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Old 09-26-2020, 07:41 AM   #1
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What kind of a screw mounts the exterior storage lockers locks?

I have a 2011 Georgetown 378 that I'm unable to lock the water locker. The key only turns part way and won't go all the way to the left. I don't really relish leaving it unlocked. I was trying to either swap it for another less important cabinet or get it repaired. The two screws that appear to hold it in place look like Torx screws, but the T-15 is too small and the T-20 bit is too large. Any idea what that thing is? Once I get it out where might I find a replacement, if it comes to that?

It may be that the head is stripped, if so I'll cut a slot in the head with a Dremel and use a blade screwdriver. I also tried various hex bits.

Thanks,
Jim.
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Old 09-26-2020, 08:17 AM   #2
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Most of the exterior screws on my Georgetown are #2 square.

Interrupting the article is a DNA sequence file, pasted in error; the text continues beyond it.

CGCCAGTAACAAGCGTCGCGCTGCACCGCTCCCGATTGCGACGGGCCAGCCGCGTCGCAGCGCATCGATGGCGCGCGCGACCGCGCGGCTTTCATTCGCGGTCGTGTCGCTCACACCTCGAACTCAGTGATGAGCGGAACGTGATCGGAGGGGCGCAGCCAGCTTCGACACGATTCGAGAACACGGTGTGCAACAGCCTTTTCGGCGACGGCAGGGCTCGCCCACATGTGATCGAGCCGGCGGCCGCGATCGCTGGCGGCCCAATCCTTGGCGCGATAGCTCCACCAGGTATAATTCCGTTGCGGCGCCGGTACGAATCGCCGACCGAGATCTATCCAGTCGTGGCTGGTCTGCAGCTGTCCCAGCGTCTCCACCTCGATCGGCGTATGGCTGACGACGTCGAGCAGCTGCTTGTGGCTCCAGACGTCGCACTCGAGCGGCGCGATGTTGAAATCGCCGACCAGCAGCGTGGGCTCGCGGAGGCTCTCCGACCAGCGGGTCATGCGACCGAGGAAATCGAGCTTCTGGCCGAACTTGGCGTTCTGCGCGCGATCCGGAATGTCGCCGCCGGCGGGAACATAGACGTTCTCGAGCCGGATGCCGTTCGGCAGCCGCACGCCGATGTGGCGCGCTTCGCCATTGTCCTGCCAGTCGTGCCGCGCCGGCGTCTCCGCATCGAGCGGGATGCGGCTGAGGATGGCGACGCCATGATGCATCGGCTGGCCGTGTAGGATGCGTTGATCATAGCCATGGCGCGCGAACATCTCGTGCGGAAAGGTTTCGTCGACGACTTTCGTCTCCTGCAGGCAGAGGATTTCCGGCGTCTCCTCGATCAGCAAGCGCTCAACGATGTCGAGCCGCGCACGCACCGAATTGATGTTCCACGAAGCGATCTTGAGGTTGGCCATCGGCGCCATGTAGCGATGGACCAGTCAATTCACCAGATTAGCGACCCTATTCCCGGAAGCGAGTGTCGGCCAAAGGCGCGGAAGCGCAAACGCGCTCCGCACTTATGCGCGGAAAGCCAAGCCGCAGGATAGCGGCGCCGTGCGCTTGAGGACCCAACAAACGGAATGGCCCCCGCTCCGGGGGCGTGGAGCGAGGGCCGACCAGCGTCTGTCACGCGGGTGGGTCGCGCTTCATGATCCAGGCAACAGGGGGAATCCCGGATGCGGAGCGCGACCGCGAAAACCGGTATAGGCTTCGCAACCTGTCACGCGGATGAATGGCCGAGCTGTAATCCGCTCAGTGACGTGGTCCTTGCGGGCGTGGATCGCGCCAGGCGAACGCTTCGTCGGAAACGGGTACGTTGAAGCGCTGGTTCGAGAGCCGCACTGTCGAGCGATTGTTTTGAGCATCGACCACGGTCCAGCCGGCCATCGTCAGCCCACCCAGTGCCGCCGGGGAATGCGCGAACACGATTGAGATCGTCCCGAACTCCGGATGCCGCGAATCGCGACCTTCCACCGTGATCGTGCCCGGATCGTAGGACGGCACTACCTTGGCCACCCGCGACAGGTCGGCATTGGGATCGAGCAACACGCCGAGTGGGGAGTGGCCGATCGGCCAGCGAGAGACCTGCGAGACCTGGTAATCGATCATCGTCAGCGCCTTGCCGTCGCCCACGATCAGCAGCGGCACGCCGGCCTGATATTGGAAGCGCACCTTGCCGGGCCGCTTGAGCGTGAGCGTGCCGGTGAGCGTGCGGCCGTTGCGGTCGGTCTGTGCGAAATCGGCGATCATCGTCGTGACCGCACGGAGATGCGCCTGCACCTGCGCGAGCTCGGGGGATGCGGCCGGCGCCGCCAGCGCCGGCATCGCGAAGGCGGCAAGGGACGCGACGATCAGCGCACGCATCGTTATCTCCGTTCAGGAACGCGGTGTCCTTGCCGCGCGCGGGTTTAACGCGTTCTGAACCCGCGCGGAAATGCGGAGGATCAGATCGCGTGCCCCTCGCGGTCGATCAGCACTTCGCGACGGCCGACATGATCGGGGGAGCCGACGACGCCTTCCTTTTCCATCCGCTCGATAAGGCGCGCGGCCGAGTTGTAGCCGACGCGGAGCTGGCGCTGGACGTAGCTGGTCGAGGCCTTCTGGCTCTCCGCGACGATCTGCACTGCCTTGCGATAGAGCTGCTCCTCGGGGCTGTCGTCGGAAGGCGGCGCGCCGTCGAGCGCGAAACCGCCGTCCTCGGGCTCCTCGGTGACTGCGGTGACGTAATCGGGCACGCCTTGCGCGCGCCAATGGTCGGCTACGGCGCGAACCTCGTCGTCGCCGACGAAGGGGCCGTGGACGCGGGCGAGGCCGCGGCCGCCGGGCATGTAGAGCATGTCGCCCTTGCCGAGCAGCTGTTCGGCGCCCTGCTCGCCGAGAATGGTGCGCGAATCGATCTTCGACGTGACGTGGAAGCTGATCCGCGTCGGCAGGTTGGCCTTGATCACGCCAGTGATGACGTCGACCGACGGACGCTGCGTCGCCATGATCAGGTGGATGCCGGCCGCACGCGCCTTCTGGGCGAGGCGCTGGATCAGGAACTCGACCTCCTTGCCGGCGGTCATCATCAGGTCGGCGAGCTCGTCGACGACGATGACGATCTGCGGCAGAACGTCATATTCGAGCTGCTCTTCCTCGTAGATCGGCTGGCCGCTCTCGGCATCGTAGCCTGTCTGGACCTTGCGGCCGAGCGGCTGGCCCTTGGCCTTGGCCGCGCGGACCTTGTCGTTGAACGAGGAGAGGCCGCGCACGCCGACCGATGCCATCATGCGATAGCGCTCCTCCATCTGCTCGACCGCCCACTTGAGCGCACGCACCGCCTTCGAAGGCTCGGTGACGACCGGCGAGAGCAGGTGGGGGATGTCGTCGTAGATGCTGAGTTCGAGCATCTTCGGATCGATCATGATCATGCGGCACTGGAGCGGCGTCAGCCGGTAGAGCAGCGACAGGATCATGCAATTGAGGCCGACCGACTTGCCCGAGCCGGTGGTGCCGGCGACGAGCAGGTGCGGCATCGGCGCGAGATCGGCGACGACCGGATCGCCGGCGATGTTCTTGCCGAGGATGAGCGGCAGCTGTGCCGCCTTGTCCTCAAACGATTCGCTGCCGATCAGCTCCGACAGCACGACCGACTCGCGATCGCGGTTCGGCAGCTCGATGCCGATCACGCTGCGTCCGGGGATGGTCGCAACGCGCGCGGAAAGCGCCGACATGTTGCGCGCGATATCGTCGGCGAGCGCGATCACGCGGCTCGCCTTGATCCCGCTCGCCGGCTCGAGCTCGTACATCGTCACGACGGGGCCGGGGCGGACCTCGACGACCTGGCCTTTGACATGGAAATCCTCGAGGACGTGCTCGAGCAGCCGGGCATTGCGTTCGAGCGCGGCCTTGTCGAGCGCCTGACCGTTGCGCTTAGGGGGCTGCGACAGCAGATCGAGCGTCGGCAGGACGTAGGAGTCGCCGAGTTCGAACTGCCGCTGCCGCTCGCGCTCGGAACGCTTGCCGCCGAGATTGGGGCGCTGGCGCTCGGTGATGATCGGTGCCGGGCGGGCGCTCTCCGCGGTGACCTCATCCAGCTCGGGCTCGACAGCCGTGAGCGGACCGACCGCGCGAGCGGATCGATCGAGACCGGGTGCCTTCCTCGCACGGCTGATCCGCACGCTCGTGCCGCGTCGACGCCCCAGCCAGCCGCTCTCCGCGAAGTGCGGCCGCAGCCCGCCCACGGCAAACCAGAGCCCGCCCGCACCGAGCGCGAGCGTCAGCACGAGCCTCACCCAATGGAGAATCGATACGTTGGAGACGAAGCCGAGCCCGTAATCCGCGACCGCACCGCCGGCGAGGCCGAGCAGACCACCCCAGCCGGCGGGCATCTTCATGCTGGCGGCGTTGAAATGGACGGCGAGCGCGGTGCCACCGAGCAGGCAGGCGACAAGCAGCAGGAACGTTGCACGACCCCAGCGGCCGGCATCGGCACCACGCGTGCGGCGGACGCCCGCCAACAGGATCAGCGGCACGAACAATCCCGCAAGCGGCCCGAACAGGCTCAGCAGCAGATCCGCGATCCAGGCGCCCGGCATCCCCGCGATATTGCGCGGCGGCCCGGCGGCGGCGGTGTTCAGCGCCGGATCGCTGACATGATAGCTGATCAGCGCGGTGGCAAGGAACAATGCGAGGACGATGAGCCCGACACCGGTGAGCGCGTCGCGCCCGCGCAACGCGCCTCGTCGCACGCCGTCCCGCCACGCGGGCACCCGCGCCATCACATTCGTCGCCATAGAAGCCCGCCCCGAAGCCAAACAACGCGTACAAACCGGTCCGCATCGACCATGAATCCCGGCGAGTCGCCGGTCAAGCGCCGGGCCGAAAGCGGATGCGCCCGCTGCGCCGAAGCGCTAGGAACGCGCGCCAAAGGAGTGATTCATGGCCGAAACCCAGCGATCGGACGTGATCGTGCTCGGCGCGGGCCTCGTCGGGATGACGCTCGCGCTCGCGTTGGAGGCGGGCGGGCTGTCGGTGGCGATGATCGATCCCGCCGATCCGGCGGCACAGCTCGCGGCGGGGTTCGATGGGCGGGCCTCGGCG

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Old 09-26-2020, 08:19 AM   #3
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Originally Posted by AverageGuy View Post
I have a 2011 Georgetown 378 that I'm unable to lock the water locker. The key only turns part way and won't go all the way to the left. I don't really relish leaving it unlocked. I was trying to either swap it for another less important cabinet or get it repaired. The two screws that appear to hold it in place look like Torx screws, but the T-15 is too small and the T-20 bit is too large. Any idea what that thing is? Once I get it out where might I find a replacement, if it comes to that?

It may be that the head is stripped, if so I'll cut a slot in the head with a Dremel and use a blade screwdriver. I also tried various hex bits.

Thanks,
Jim.
Try a #2 square drive bit! Youroo
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Old 09-26-2020, 08:41 AM   #4
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Sometimes, I think manufacturers use special types of bolts and screws, just to make us as the consumer, go out to purchase tools designed for removing them!
In other words, engineering design for all users profit!Click image for larger version

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Old 09-26-2020, 09:43 AM   #5
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Try a #2 square drive bit! Youroo
I'm embarrassed. I've known about Robertson screws and their widespread use in the RV industry since the 60's when I saw them on my parents TT. My 71 coachman was held together with them too. I didn't even think of them this time. Guess I'm getting old.